These critics also fail to acknowledge the fact that it would not be the discretion of the military courts to try whomsoever the get hold of but it would be the federal government who would decide which cases would be referred to the military courts for trial. This has been done to prevent the misuse of the new legislation. Further, only those offences from the schedule of offences of Anti Terrorism Act and Pakistan Protection Act have been added to the Army Act which purely cover terrorism related activities against community, schools, institutions, state and military installations. That is why four laws including Pakistan Army Act, Pakistan Navy Act, Pakistan Air force Act and Pakistan Protection Act have been included in the first schedule of the constitution which would exempt these laws from the operation of article 8 of the constitution.
The entire exercise is intentioned to fast-track the process of justice with regards to acts of terrorism and religious extremism. During the APC, Prime Minister Nawaz Sharif and General Raheel Sharif explained at length the rationale for the setting up of the military courts and to dispel the apprehensions being expressed about the military courts. That should have been enough for the detractors of the military courts to lower their swords. The decision to set up military courts is a nationally-owned step evolved through a democratic process to deal with an existentialist threat and therefore must be supported and backed by all segments of the society.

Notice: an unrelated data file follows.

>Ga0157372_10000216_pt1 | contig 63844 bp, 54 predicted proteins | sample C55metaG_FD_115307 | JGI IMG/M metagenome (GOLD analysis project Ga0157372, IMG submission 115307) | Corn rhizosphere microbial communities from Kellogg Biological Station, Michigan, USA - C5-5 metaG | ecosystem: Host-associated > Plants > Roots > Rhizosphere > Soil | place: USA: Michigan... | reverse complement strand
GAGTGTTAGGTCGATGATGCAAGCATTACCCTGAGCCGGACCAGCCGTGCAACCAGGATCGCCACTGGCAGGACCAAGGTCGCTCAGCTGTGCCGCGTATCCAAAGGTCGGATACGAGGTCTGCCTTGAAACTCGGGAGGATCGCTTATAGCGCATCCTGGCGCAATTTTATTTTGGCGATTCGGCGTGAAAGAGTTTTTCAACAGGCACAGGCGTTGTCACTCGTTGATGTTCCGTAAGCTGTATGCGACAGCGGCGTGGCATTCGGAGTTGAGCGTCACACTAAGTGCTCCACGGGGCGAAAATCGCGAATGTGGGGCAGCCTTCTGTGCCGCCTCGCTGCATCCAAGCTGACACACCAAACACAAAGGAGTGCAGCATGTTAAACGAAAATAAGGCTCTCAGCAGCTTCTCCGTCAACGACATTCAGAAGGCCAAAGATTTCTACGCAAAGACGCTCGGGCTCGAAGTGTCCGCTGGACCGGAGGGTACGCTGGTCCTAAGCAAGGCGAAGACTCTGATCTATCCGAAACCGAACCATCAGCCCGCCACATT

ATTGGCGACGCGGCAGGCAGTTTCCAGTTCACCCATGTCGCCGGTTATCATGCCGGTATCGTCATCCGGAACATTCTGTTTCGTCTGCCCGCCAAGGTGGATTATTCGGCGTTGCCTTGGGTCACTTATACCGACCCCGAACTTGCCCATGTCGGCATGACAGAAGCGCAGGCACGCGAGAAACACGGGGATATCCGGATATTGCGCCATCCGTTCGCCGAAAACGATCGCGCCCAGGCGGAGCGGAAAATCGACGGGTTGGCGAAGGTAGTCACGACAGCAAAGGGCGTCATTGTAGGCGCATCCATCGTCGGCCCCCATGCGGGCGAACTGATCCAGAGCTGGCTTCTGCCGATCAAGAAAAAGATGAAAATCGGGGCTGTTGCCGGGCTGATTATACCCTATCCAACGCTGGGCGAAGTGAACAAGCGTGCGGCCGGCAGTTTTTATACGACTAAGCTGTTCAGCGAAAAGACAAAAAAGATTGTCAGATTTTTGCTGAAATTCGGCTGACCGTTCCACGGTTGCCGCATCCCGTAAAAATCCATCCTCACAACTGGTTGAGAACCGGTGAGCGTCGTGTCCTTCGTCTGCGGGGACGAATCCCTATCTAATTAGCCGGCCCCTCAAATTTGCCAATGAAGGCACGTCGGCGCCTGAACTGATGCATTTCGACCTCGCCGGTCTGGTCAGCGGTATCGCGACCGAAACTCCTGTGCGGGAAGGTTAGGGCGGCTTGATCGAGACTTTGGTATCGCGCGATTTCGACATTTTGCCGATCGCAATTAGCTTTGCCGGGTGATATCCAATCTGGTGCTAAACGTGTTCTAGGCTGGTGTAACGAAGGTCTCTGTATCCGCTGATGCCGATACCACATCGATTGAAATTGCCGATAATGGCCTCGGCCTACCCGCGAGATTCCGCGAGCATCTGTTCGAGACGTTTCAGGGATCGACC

The military courts are not Kangaroo courts as stated by the Interior Minister on the floor of the Assembly. The cases referred to these courts will be heard and decided after affording due opportunity to the accused to defend themselves through their lawyers and they would also have the appellate avenues available to them, though within the justice system of the Army. It is pertinent to point out that under the Army Act, the army personnel have been court marshaled for offences covered by the Act and provided justice for decades and it is a well organised, effective and judicious system of dispensing justice with very minimal chances of miscarriage of justice.
This legislation is only time and crime specific and would automatically become non-effective after the expiry of two years when hopefully the scourge of terrorism would have been subdued. If we look at the entire effort in the backdrop of the enormity of the threat to our existence and our way of life, it would start making sense. The entire nation would have to stand united like a rock with unflinching determination to uproot terrorism because Army and the government cannot succeed without the support of the masses. It is now or never situation for the nation. We owe it to the posterity to save Pakistan from any harm.